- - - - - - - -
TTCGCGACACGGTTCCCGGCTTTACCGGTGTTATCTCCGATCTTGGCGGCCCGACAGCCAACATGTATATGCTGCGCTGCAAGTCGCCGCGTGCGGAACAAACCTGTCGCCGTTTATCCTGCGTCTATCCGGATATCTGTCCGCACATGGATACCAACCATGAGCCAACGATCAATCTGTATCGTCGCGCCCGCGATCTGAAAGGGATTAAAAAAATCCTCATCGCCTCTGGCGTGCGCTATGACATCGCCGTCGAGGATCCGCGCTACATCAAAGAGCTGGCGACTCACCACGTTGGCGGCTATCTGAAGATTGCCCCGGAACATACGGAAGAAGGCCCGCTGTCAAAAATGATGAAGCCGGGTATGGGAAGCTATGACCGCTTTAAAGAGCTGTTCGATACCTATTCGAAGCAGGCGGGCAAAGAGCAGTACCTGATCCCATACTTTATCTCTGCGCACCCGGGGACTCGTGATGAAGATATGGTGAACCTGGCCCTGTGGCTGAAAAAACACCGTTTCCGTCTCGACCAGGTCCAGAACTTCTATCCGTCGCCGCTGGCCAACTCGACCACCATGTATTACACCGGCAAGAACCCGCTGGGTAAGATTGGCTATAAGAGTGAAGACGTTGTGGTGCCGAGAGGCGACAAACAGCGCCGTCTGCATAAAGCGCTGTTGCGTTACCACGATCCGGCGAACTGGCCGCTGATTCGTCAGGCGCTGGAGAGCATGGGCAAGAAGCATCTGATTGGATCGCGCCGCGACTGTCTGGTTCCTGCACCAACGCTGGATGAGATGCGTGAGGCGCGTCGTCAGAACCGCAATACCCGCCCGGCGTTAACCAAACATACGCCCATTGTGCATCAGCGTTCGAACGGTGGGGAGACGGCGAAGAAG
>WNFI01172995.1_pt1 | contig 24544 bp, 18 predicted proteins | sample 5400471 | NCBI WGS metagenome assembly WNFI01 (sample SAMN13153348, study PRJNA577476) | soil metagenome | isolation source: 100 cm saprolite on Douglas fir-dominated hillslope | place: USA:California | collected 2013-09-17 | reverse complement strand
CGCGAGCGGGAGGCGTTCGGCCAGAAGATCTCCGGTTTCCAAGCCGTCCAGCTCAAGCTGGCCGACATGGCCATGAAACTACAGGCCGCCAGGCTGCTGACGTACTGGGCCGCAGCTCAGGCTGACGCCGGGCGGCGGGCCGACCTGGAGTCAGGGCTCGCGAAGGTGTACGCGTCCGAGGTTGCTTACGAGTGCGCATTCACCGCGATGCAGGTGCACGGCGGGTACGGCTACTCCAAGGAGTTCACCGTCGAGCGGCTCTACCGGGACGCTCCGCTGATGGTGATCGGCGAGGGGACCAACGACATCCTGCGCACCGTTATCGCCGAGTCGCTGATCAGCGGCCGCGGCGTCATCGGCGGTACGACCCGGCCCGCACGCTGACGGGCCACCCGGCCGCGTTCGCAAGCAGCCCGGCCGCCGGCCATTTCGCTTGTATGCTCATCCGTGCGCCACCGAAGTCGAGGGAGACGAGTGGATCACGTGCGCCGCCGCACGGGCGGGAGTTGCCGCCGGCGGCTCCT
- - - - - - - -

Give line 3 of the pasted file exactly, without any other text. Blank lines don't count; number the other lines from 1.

CGCGAGCGGGAGGCGTTCGGCCAGAAGATCTCCGGTTTCCAAGCCGTCCAGCTCAAGCTGGCCGACATGGCCATGAAACTACAGGCCGCCAGGCTGCTGACGTACTGGGCCGCAGCTCAGGCTGACGCCGGGCGGCGGGCCGACCTGGAGTCAGGGCTCGCGAAGGTGTACGCGTCCGAGGTTGCTTACGAGTGCGCATTCACCGCGATGCAGGTGCACGGCGGGTACGGCTACTCCAAGGAGTTCACCGTCGAGCGGCTCTACCGGGACGCTCCGCTGATGGTGATCGGCGAGGGGACCAACGACATCCTGCGCACCGTTATCGCCGAGTCGCTGATCAGCGGCCGCGGCGTCATCGGCGGTACGACCCGGCCCGCACGCTGACGGGCCACCCGGCCGCGTTCGCAAGCAGCCCGGCCGCCGGCCATTTCGCTTGTATGCTCATCCGTGCGCCACCGAAGTCGAGGGAGACGAGTGGATCACGTGCGCCGCCGCACGGGCGGGAGTTGCCGCCGGCGGCTCCT